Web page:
Digestive Dysfunction: The Long-Term Impact (2023)

Digestive Dysfunction: The Long-Term Impact (1)

Many people struggle with digestive dysfunction today and the long-term impact of digestive dysfunction can show up in all kinds of places you would never associate with digestion. Remember, digestion is a major nutritional foundation for optimal health and when it's not working, things can get weird.

Symptoms like heartburn, indigestion, gas, and bloating are so common that we actually think they are normal. These symptoms are not normal and are your body's way of alerting you that something is not working correctly.

It's critically important for us to pay attention to these signals and make corrections. We really are what we can absorb and if you are not digesting food correctly and absorbing nutrients for an extended period of time, dysfunction will start to show up in other bodily systems including the Endocrine, Immune, Cardiovascular, and Detoxification systems.

Endocrine System Disruption

If you're experiencing symptoms of hormone imbalance, you may be dealing with the downstream effects of the long-term impact of digestive dysfunction.

Often times, a major source of digestive dysfunction is a lack of stomach acid. Hypochlorhydria is the medical term for a low level of stomach acid. People with hypochlorhydria may experience digestive issues, nutritional deficiencies, and gastrointestinal infections.

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Yup, even if you're dealing with heartburn, you may actually be short on stomach acid. If there isn't enough stomach acid available digestion is decreased and food can begin to ferment and cause bloating and start pushing through the lower esophageal sphincter (LES). This phenomenon is called Transient lower esophageal sphincter relaxation (TLESR) and is the main mechanism of gastroesophageal reflux disease (GERD). (1)

Without enough stomach acid, it's difficult to break down your food completely. If you aren't able to break down your food and cleve the peptides of the proteins you ingest into their individual amino acids you can’t make amine or peptide/protein hormones which include (2):

  • Adrenaline
  • Histamine
  • Aldosterone
  • Melatonin
  • Human Growth Hormone
  • Insulin
  • Glucagon
  • Seratonin
  • Cholecystokinin
  • Gastrin
  • Anti-Diuretic Hormones
  • Oxytocin

These hormones are involved in digestion (cholecystokinin, gastrin), stress response (adrenaline). blood sugar regulation (insulin, glucagon), mood and sleep (oxytocin, histamine, serotonin, melatonin), and the list goes on.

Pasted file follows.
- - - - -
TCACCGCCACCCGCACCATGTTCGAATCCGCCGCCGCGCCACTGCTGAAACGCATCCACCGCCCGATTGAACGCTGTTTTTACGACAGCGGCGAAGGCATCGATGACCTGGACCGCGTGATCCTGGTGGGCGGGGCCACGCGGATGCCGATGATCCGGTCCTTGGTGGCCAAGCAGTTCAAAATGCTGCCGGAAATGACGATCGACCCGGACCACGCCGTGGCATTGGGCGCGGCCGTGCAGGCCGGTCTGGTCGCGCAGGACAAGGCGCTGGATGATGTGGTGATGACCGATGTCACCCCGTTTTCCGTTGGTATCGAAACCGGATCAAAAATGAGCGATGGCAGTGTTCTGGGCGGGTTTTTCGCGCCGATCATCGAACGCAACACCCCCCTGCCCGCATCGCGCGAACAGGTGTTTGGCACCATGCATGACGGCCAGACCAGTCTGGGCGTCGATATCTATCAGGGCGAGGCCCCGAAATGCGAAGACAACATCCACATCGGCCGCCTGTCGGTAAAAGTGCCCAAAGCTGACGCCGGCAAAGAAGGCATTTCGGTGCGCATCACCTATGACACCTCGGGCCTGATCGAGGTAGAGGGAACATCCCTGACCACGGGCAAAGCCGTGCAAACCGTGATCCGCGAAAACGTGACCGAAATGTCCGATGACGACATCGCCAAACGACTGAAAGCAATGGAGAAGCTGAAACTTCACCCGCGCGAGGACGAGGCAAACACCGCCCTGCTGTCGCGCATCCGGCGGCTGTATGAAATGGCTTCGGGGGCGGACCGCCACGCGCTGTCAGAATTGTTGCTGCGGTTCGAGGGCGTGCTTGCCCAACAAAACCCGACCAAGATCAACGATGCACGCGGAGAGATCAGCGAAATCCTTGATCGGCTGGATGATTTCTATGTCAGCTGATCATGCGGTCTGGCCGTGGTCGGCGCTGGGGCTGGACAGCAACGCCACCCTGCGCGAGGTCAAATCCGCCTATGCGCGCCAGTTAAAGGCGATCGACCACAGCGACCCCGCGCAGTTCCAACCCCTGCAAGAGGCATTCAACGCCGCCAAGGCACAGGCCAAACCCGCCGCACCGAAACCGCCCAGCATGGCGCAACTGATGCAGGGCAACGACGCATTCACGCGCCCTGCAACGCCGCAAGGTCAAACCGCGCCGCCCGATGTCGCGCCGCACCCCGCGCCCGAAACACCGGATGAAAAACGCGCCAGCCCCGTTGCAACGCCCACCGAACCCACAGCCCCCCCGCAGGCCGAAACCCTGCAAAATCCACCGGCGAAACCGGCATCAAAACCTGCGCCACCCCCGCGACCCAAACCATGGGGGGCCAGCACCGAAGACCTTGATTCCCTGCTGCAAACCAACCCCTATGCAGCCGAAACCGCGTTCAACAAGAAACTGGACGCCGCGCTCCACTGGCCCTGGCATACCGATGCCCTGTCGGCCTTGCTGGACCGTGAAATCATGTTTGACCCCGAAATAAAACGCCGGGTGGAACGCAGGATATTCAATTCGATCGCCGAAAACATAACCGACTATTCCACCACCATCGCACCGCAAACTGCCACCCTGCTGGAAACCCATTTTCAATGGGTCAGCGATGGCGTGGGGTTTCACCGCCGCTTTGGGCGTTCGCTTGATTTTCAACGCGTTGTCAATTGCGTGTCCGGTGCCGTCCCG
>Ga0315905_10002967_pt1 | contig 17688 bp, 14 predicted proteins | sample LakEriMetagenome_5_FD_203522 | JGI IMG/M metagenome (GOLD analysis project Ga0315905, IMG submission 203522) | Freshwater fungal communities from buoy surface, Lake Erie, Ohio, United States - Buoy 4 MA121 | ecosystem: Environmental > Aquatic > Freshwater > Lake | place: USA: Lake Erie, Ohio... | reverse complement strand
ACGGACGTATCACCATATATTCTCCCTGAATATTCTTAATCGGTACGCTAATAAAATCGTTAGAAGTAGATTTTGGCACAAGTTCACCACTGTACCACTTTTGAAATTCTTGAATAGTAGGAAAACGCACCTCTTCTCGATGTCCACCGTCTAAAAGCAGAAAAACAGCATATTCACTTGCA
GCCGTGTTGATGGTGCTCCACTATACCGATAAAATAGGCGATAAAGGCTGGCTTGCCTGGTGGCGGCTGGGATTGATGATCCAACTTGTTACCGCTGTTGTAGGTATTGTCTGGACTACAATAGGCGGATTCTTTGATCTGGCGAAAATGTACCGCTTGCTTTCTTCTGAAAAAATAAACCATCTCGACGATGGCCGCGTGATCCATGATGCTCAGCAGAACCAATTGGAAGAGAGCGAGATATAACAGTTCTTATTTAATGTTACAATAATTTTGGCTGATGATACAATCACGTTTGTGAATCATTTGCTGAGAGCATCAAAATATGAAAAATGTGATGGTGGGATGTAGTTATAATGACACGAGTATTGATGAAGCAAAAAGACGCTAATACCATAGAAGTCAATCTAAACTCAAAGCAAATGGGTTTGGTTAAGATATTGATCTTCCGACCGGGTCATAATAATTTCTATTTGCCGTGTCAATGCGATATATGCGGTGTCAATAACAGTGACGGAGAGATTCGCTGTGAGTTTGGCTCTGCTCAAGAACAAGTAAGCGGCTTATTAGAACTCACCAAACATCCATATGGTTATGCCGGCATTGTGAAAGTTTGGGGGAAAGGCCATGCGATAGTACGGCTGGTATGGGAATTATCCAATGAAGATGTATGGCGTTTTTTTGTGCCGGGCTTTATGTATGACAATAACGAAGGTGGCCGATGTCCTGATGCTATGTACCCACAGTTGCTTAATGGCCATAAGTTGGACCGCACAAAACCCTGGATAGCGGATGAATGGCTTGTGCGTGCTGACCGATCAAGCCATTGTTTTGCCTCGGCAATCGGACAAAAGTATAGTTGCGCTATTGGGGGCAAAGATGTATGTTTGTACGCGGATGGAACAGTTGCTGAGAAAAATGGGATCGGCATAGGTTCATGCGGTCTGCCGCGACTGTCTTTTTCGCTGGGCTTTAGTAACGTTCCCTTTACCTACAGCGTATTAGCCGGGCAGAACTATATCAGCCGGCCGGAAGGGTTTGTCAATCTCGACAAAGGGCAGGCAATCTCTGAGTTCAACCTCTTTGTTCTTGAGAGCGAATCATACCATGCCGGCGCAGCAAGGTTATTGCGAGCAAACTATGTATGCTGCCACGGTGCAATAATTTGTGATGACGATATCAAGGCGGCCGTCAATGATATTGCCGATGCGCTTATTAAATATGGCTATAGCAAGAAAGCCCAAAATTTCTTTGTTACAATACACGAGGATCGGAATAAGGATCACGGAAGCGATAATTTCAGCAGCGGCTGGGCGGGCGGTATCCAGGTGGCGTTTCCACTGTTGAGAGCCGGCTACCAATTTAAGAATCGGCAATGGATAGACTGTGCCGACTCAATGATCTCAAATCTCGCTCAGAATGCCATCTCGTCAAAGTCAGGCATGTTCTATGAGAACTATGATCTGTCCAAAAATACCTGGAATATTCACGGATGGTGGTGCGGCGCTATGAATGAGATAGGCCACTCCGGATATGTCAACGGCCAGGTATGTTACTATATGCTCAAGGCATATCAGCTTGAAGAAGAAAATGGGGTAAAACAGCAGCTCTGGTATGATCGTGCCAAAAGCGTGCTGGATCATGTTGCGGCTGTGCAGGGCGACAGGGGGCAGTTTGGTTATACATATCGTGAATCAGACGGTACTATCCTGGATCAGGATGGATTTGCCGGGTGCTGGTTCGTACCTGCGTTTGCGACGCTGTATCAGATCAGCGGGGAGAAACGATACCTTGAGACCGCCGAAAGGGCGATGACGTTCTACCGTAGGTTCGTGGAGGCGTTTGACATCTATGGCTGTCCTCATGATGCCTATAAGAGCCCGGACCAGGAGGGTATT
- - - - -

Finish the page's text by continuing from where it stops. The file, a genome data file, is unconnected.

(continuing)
If you are suffering from inflammation and are having a tough time tracking down the source, this could also be due to prolonged digestive dysfunction.

The liver and gallbladder are major players in the role of digestion. They are both required to break down fats into fatty acids, which are required to create eicosanoid hormones for proper management of inflammation. (2)

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Not only are you at risk for not having the building blocks available for producing steroid hormones, but all of the above are stressors on the body and too much stress can cascade into an imbalance of steroid hormones as well as dysfunction in other areas including additional digestive distress, inflammation, and immune function. (3)

Digestive Dysfunction: The Long-Term Impact (2)

Immune System Disruption

I'm sure you've heard that at least 70% of our immune system is located in our gut. This seems to be common knowledge as we continue to learn more about the immune system and the role the gut plays in immunity.

So you can imagine, how critical proper digestion is for immune health. Some of the same concepts we discussed concerning the endocrine system apply here.

Inability to break down food correctly as well as liver and gallbladder health can negatively impact the immune system in several ways, all of which, add additional stress to the body (4):

  • Adequate protein assimilation is required for healthy immune function.
  • Micronutrient co-factor deficiencies can lead to suppressed immunity.
  • Healthy liver and gallbladder functions are critical for optimal complement protein production, energy production, and elimination of immune products (such as antigen-antibody complexes).

The biggest contributors to immune system dysfunction are dysbiosis and increased intestinal permeability (leaky gut). (4)

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  • Inadequate hydrochloric acid and pepsin production leave partially digested or undigested food particles that can set the body up for food reactions or allow harmful microbes to survive and reproduce.
  • Bacterial overgrowth of the small intestine can damage the mucosal lining allowing material from inside the gut to leak out into the bloodstream and trigger an immune response.
  • Bacterial overgrowth in the large intestine can crowd out good bacteria leaving an imbalance or dysbiosis.

Read about the Effects of Sugar on The Immune System